Career Advice

Career counseling and career guidance are similar in nature to other types of counseling, e.g. marriage or psychological counseling. What unites all types of professional counseling is the role of practitioners, who combine giving advice on their topic of expertise with counseling techniques that support clients in making complex decisions and facing difficult situations. The focus of career counseling is generally on issues such as career exploration, career change, personal career development and other career related issues.

There is no agreed definition of career counseling worldwide, mainly due to conceptual, cultural and linguistic differences.[1] This even affects the most central term counseling (or: counselling in British English) which is often substituted with the word guidance as in career guidance. For example, in the UK, career counseling would usually be referred to as careers advice or guidance. Due to the widespread reference to both career guidance and career counseling among policy-makers, academics and practitioners around the world, references to career guidance and counselling are becoming common.Career counseling or career guidance includes a wide variety of professional activities which help people deal with career-related challenges. Career counselors work with adolescents seeking to explore career options, experienced professionals contemplating a career change, parents who want to return to the world of work after taking time to raise their child, or people seeking employment. Career counselling is also offered in various settings, including in groups and individually, in person or by means of digital communication.

Several approaches have been undertaken to systemize the variety of professional activities related to career guidance and counseling. In the most recent attempt, the Network for Innovation in Career Guidance and Counselling in Europe (NICE) – a consortium of 45 European institutions of higher education in the field of career counseling – has agreed on a system of professional roles for guidance counselors. Each of these five roles is seen as an important facet of the career guidance and counselling profession. Career counselors performing in any of these roles are expected to behave professionally, e.g. by following ethical standards in their practice. The NICE Professional Roles (NPR) are:

The Career Educator “supports people in developing their own career management competences”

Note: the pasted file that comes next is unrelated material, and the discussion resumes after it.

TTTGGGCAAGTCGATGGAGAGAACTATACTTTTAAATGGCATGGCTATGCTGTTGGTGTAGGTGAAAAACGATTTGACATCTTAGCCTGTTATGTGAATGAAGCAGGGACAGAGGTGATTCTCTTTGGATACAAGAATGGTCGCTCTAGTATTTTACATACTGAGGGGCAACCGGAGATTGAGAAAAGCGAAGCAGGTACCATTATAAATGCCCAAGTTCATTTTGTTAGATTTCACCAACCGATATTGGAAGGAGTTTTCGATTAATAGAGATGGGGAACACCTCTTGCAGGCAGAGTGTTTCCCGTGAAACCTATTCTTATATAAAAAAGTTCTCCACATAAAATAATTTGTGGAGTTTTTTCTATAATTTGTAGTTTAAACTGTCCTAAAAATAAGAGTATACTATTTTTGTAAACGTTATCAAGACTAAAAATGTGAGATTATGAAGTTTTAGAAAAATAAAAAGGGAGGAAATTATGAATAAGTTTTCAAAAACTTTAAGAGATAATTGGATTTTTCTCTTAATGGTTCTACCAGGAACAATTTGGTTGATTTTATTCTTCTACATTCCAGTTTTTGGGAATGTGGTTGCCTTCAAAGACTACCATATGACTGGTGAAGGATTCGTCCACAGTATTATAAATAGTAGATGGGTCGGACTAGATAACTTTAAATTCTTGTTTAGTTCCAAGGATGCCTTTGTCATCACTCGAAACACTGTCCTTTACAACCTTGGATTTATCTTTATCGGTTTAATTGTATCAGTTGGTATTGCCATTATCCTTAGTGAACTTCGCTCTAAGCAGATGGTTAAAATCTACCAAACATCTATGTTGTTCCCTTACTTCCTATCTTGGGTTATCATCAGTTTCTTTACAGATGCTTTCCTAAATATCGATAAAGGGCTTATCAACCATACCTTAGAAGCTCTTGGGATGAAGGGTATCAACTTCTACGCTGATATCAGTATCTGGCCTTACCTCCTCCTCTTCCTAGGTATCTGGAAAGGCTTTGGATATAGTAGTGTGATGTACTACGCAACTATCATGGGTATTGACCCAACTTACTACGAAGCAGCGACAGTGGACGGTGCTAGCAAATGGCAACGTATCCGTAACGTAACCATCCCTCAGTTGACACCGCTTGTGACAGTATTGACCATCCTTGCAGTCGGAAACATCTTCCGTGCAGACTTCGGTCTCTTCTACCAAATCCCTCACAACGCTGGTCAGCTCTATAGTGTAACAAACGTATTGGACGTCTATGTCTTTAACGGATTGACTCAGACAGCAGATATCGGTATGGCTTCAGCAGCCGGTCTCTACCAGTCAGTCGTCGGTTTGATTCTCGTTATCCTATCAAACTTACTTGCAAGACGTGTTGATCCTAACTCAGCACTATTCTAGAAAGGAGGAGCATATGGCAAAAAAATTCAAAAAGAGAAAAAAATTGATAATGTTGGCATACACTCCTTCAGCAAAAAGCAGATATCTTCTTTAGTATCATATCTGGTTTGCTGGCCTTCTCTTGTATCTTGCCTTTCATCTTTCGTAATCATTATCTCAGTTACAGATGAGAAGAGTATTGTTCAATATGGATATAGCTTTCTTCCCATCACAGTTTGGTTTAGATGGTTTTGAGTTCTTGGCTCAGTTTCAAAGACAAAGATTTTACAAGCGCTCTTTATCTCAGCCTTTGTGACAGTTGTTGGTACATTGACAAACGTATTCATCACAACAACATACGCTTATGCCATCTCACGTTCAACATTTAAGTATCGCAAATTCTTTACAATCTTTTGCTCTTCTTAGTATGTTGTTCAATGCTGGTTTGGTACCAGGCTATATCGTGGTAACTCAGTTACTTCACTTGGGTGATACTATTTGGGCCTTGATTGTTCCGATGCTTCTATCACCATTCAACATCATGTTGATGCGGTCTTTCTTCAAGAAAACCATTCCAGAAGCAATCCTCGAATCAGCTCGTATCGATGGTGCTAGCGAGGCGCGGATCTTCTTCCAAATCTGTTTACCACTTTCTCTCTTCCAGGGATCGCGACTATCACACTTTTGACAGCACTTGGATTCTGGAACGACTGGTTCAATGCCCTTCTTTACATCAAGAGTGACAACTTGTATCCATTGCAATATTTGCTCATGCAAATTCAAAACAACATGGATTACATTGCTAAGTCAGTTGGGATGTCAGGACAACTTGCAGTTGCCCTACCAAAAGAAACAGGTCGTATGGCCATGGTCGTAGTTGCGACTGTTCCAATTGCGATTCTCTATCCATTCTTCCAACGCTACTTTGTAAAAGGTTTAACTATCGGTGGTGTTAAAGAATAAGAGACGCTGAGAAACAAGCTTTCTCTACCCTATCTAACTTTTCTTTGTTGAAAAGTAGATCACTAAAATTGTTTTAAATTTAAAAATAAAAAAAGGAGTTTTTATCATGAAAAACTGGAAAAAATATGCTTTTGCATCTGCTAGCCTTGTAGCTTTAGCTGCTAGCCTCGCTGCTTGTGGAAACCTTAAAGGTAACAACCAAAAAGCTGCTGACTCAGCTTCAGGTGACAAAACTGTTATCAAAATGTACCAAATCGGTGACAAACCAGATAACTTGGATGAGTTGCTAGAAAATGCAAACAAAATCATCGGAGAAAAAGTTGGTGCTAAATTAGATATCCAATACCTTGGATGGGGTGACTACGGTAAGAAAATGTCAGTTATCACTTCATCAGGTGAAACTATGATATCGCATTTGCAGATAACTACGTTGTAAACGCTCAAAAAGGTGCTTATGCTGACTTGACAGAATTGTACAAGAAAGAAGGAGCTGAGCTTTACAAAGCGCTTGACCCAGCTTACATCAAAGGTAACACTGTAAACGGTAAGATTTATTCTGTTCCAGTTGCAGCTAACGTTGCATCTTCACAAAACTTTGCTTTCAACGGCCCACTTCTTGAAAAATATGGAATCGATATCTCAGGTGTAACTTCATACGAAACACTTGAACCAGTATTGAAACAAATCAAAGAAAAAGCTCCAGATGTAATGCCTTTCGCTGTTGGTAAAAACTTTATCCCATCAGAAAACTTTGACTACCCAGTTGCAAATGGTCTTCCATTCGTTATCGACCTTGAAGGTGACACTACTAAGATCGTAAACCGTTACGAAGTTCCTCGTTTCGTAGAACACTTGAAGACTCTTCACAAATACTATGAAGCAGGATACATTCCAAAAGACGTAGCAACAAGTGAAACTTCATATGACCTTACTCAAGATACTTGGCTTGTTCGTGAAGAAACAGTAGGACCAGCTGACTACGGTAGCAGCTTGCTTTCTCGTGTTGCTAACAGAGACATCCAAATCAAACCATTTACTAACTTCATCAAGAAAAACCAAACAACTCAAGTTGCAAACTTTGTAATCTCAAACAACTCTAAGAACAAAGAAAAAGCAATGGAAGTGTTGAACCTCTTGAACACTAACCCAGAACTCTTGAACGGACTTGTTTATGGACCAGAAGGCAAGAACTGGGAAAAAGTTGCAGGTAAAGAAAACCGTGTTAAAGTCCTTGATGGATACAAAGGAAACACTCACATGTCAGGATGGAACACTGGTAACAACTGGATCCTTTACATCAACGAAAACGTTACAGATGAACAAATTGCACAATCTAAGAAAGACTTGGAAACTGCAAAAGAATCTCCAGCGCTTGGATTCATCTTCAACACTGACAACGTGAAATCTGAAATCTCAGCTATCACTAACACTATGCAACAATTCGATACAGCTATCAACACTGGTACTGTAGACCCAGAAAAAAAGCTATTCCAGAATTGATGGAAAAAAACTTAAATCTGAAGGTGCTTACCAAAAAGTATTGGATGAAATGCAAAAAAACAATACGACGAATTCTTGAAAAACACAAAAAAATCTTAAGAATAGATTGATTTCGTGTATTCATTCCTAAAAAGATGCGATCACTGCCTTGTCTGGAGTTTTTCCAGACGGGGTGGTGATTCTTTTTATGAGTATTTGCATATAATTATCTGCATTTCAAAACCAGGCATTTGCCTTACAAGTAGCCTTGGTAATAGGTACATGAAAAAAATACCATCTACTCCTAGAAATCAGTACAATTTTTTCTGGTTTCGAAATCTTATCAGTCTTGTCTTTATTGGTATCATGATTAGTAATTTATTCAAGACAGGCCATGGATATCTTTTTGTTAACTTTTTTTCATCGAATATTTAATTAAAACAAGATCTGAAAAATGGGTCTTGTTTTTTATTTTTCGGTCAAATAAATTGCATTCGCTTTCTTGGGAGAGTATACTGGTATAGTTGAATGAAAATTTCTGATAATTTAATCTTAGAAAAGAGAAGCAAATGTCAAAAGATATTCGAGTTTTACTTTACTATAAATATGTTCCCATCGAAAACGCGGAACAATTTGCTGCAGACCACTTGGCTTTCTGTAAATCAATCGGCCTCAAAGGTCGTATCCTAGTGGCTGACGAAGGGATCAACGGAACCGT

The Career Information & Assessment Expert “supports people in assessing their personal characteristics and needs, then connecting them with the labour market and education systems”
The Career Counsellor “supports individuals in understanding their situations, so as to work through issues towards solutions”
The Programme & Service Manager “ensures the quality and delivery of career guidance and counselling organisations’ services”
The Social Systems Intervener & Developer “supports clients (even) in crisis and works to change systems for the better”There is no standardized qualification for professional career counselors, although various certificates are offered nationally and internationally (e.g. by professional associations). The number of degree programs in career guidance and/or career counseling is growing worldwide. The title “career counselor” is unregulated, unlike engineers or psychologists whose professional titles are legally protected. At the same time, policy makers agree that the competence of career counselors is one of the most important factors in ensuring that people receive high quality support in dealing with their career questions.Depending on the country of their education, career counselors may have a variety of academic backgrounds: In Europe, for instance, degrees in (vocational/ industrial/ organization) psychology and educational sciences are among the most common, but backgrounds in sociology, public administration and other sciences are also frequent. At the same time, many training programs for career counselors are becoming increasingly multidisciplinary.